With respect to the recent gun ruling, from Mike Thompson’s perspective, “I think the purest way to look at it is what the court did, was restricted the states’ ability to keep their community safe.”

He noted that the New York conceal permit law was on the books for 100 years.

“The deal in New York was if you want to carry a concealed weapon, you have to show cause for doing that,” he said.  “The idea that they strip states from being able to set their own standards I think is troubling.”

He said, “I think what’s going to happen is you’re going to see states—at least states that think this is an issue—they’re going to redefine what it takes in order to qualify for a concealed carry.”

So they may add educational requirements or training requirements.

“Then you’re going to see states impose restrictions on where you can bring a concealed weapon—and every state probably handles that differently. And then you’ll probably see individual businesses setting the same thing, you know, like Safeway can’t have a concealed weapon in the Safeway store, Starbucks, whomever,” he said.

The discussion turned to the recent court ruling overturning Roe v. Wade.

“Disturbing, but not unexpected,” the Congressman said.  “Not only did we all know this was going to happen for some time now, but for the last 50 years, there’s parts of the Republican party, that the only reason that they existed was to overturn Roe.”

“That tenaciousness paid off,” he said.

For much of the last 30 to 50 years, the Republicans have mobilized from the grassroots up.

That could be tough for Democrats to match.

“There’s an old saying from Will Rogers—I’m not a member of any organized party, I’m a Democrat,” Thompson quipped.  “Democrats want government to work. They want it to be accessible to everyone. They see it as a means to an end, uh, to improve everyone’s lives.”

The Republicans have been able to mobilize, as Grover Norquist put it, to make government “small enough so we can drown it.”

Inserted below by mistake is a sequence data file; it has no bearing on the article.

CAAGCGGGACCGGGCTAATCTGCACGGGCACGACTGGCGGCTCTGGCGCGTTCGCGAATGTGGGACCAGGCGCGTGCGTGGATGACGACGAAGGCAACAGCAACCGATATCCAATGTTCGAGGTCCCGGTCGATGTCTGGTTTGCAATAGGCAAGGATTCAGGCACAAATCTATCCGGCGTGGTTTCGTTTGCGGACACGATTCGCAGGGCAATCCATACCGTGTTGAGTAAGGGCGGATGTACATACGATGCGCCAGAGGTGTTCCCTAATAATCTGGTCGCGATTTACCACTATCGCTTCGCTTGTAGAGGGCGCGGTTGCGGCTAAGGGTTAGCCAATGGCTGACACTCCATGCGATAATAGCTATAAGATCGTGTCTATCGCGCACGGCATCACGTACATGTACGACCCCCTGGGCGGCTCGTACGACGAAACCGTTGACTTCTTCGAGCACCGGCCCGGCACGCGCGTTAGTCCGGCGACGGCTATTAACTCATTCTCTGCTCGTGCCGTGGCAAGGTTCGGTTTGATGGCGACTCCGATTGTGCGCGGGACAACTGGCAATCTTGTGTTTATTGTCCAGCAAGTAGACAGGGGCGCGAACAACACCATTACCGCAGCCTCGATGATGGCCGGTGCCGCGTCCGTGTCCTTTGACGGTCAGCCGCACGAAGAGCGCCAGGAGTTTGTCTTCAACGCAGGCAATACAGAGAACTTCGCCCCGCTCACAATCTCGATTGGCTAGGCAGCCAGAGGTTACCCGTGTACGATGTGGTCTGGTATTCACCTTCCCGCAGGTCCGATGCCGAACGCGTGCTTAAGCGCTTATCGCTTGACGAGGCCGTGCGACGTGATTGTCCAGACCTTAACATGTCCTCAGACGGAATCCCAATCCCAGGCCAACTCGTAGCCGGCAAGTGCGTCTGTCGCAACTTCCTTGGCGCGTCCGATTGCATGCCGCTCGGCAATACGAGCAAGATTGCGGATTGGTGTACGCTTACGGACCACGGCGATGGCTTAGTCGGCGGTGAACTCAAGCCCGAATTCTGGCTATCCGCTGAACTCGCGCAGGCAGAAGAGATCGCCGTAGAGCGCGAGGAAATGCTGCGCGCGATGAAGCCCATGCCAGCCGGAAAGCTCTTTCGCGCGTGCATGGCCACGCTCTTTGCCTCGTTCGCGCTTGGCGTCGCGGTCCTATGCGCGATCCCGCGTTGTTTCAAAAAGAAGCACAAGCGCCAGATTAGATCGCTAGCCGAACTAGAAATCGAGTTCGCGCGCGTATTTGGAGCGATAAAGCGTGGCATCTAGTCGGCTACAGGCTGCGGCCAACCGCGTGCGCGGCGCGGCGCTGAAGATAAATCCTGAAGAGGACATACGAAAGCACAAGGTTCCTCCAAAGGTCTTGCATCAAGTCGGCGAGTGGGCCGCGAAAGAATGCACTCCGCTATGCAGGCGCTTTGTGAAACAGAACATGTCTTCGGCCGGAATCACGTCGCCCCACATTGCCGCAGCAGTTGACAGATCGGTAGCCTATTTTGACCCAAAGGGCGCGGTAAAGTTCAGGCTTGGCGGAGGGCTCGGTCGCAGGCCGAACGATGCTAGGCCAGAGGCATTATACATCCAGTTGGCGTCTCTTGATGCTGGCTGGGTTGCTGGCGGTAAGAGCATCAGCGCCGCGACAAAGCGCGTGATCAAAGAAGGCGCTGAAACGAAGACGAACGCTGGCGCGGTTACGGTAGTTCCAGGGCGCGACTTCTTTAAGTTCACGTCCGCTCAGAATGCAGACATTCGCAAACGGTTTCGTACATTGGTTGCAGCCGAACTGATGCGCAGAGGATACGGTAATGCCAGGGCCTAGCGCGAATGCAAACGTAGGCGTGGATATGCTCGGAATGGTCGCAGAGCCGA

Thompson said, “It’s a lot easier to be the party of no.”

He related a story by this Stephen Miller group who had been in the Trump administration.  In a small town in California, they have attacked the school board because of mask and vaccine mandates.

“It became so bad that they started having school board members resign. They say, it’s not what I signed up for. I signed up to serve my community and not to be attacked, not to have my kids attacked, not to be followed around the supermarket and criticized,” Thompson explained.  Then the school board tries to appoint someone to fill the vacancies, there’s a provision where a certain percentage of the electorate signs a petition, and it has to go to an election.  “In Middletown, California, it’s 90 people.  They’ve got 90 anti-government people that no matter who they appoint, they block.  It’s not helping government to work.”

Thompson believes we will see states like California passing constitutional amendments to make abortion easier, and other states passing laws to criminalize any assistance to anyone.

Thompson sees the threat to issues like same sex marriages and the like as well.

“It supports the statement that elections have consequences,” Thompson said.  “That’s how we fix this thing.  We get more involved in these elections, and we elect people that share our values.”

About The Author

David Greenwald is the founder, editor, and executive director of the Davis Vanguard. He founded the Vanguard in 2006. David Greenwald moved to Davis in 1996 to attend Graduate School at UC Davis in Political Science. He lives in South Davis with his wife Cecilia Escamilla Greenwald and three children.